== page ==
I watched most of the Stan Musial DVD I picked up at Winter Warm-Up this week. For a fan whose first mental image of Stan is of him standing in a box at Busch Stadium on Opening Day, Cardinal red jacket on and body striking a memorable stance, this was an odd experience. It almost felt like sitting down with your grandmother to look at an old photo album filled with pictures of your grandfather in his prime.
I bought the film expecting a lot of highlight clips and film of Stan playing baseball – and there certainly was a fair amount of that – but what I was not prepared for was all the interaction with Stan on camera. Constant interviews and conversations with Stan form the backbone of this documentary – maybe just enough to leave a person with a feeling of sad familiarity.
I say sad because I couldn’t shake the reminder that the Stan I was watching – the Stan so strong, so energetic, and so seemingly invincible – is not the Stan I know. The Stan I know comes with a pressing need to appreciate what’s in front of me. The Stan I know is a man who can’t make an appearance at Busch Stadium without Bernie Miklasz writing something like, “You don’t know how many more opportunities like this we’re going to get with Stan Musial.” (btw – that is not a quote from Bernie…)
Instead, the Stan Musial in this DVD was one who sat easily, who conversed energetically, who laughed loudly…and who looked as if he could spring out of the chair and still lace a triple to right field. With a strong, steady voice, and a casual presence that reclined effortlessly next to his wife, Lil, he gave the impression that as soon as this interview was over, he would stand up, light up the grill, and invite the camera crew to dinner on a Sunday afternoon.
It was almost too much to bear.
I absolutely loved watching the film…but I was constantly fighting a near overwhelming sense of sadness that this Stan – the Stan Musial that walked down the streets of St. Louis signing autographs for children with a sure-footed stride – is not the Stan Musial that would shake my hand if I am ever lucky enough to meet The Man. The Stan on screen would grip your hand with the strength of a man used to slugging Major League fastballs 400 feet with a wooden club. Simply reaching out to grasp this man’s hand would cause another man to steel himself – check his own grip – for the experience.
One of the greatest regrets I have as a Cardinal fan is never getting to see Stan Musial play baseball. But I can live with this regret because it is a regret born of circumstance. I wasn’t even born until 14 years after Stan’s last season in the field. No, the regret that will haunt me soon is the one that will settle in when Stan is no longer with us – the regret of having never met The Man. I would love just one chance to stand in the same room with Stan “The Man” Musial.
And, yes…I would still steel myself – check my grip – before shaking his hand.
A Bit More…
I don’t want to sell the DVD short on educational moments. It had plenty of those. For example, I never knew the story of Stan’s 3,000th hit. Because the team was on the road in Chicago – how fitting that he hit it against the Cubs?! – the Cardinals elected to sit Stan with one hit to go. They wanted him to get the hit in St. Louis, and the team was heading home the next day. But in the 9th inning, the Cardinals were trailing and Stan entered the game as a pinch hitter. His 3,000th hit ended up being a game winning, RBI double to give the Cards the win against their arch rivals. The train carrying the team home to St. Louis that night stopped at least eight different times so Stan could make an appearance in front of massive crowds waiting for a glimpse of The Man at stations along the way. When he finally pulled into Union Station in St. Louis, he spent at least an hour signing autographs for the night-owl Cardinal fans waiting for him. Perfect.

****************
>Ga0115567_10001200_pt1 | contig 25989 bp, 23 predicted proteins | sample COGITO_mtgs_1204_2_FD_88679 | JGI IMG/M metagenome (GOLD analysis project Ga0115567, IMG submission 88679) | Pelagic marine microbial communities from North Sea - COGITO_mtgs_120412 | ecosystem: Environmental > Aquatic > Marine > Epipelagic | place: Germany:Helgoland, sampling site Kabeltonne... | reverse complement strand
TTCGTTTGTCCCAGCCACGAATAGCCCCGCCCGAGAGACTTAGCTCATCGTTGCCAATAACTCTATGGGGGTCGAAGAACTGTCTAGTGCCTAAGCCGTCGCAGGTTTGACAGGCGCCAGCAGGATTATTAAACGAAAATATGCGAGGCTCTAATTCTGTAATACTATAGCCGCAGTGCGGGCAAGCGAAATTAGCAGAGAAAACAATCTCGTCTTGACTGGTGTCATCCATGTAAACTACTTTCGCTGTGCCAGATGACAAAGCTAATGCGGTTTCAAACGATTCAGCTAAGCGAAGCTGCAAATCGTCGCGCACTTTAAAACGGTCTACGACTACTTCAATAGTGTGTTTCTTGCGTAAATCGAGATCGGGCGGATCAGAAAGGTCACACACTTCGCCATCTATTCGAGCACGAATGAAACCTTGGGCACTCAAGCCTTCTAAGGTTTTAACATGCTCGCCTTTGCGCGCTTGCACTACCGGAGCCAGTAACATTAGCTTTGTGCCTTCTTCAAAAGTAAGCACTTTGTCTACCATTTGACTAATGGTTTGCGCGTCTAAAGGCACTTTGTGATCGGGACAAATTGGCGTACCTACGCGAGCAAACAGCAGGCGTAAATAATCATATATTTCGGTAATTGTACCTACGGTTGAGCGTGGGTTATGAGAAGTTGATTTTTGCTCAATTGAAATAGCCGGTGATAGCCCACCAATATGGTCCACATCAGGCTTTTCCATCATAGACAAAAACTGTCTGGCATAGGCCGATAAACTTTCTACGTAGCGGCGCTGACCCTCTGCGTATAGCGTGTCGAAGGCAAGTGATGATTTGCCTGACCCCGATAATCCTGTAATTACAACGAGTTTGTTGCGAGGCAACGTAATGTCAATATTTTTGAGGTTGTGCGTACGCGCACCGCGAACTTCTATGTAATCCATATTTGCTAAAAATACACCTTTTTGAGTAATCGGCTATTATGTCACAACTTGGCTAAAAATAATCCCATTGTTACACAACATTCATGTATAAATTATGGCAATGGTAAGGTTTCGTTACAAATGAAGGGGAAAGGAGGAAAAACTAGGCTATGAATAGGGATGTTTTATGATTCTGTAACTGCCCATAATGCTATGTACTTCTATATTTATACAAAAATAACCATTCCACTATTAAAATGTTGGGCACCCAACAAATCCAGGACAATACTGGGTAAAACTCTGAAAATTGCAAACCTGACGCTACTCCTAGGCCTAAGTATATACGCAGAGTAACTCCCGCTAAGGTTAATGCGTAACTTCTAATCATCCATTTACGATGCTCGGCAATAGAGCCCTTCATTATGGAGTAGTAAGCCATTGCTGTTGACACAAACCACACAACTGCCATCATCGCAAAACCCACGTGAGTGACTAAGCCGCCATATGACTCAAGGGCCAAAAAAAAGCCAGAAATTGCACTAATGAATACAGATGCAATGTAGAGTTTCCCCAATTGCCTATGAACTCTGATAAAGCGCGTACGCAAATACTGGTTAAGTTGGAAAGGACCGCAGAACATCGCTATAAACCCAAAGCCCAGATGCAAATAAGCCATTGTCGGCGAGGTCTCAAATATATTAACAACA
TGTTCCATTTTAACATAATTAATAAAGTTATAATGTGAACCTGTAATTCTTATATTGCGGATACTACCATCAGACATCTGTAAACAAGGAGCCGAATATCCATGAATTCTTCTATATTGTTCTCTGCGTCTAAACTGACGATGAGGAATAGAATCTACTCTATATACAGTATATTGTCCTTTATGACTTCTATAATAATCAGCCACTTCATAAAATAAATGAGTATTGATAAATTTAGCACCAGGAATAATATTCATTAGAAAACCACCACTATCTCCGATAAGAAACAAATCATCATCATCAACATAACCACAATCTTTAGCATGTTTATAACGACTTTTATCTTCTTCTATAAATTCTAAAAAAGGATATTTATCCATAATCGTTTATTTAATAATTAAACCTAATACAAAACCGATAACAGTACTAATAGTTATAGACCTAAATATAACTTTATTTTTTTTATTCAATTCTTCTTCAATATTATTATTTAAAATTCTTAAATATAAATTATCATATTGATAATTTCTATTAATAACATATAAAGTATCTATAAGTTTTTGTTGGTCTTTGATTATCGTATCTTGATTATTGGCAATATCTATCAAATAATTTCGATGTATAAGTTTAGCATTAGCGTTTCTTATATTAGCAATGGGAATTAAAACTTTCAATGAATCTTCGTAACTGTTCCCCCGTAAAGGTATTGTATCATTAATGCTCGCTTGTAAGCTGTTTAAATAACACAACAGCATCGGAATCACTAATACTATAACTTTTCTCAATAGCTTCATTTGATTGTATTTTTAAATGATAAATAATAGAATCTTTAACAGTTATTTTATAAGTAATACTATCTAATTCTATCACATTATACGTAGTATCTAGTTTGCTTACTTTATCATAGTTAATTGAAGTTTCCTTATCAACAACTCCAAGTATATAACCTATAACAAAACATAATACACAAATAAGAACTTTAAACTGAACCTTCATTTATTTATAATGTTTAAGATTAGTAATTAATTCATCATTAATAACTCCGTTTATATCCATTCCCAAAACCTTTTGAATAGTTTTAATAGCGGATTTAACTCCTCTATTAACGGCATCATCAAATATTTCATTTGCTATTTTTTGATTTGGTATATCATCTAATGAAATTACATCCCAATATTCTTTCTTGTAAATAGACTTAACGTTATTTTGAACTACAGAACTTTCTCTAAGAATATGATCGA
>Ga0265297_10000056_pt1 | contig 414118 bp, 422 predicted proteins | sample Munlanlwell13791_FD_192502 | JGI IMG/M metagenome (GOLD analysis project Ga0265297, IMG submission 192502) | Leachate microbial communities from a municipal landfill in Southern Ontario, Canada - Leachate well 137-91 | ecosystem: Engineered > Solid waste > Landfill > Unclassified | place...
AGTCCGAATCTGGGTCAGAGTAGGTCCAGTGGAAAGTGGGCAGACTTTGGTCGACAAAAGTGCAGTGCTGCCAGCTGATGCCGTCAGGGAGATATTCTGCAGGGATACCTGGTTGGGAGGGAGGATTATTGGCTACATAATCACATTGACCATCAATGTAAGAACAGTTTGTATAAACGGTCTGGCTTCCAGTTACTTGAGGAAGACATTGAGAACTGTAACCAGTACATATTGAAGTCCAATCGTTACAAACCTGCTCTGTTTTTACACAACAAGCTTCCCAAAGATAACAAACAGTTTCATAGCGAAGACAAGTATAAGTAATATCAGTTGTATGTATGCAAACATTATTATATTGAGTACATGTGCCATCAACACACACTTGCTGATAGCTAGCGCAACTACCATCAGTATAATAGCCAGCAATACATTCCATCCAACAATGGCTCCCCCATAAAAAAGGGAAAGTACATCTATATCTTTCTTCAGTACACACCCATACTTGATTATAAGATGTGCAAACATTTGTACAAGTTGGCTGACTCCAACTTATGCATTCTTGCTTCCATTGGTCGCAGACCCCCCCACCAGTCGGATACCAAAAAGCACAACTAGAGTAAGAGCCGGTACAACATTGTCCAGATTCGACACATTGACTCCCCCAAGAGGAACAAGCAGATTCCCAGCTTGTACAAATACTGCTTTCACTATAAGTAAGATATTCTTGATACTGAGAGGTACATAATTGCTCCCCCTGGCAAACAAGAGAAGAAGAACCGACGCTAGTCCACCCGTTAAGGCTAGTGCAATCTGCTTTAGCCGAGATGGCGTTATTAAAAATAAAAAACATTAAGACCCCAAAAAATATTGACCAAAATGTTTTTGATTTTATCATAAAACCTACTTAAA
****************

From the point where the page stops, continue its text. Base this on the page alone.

Another memorable story involved a group of fans seeking Stan’s signature. Stan was well-known for his willingness to sign autographs at nearly every opportunity – so great was his appreciation for his fans. On this day, Stan and Lil emerged from their vehicle and were instantly mobbed by fans. One of the fans happened to bump into Lil, knocking her to the ground and ripping her silk stockings. As Lil tells it, she stood up and gently pushed the fan back, saying, “What did you do that for?” Stan did nothing. In fact, when it was all over and Stan had finished signing autographs, he turned to his wife who had been all but assaulted by a careless fan, and said, “You shouldn’t have done that. That was my fan.”
When I heard that story, a part of me felt a bit guilty. Stan has given so much to us – so much of himself – doesn’t he deserve to rest, now? Doesn’t he deserve a break? I think most of us would answer yes…most of us, except Stan. It’s clear how much The Man loves Cardinal Nation…and asking him to rest on Opening Day and not make an appearance I’m sure would be a shock to Mr. Musial.
They just don’t make ’em like that anymore.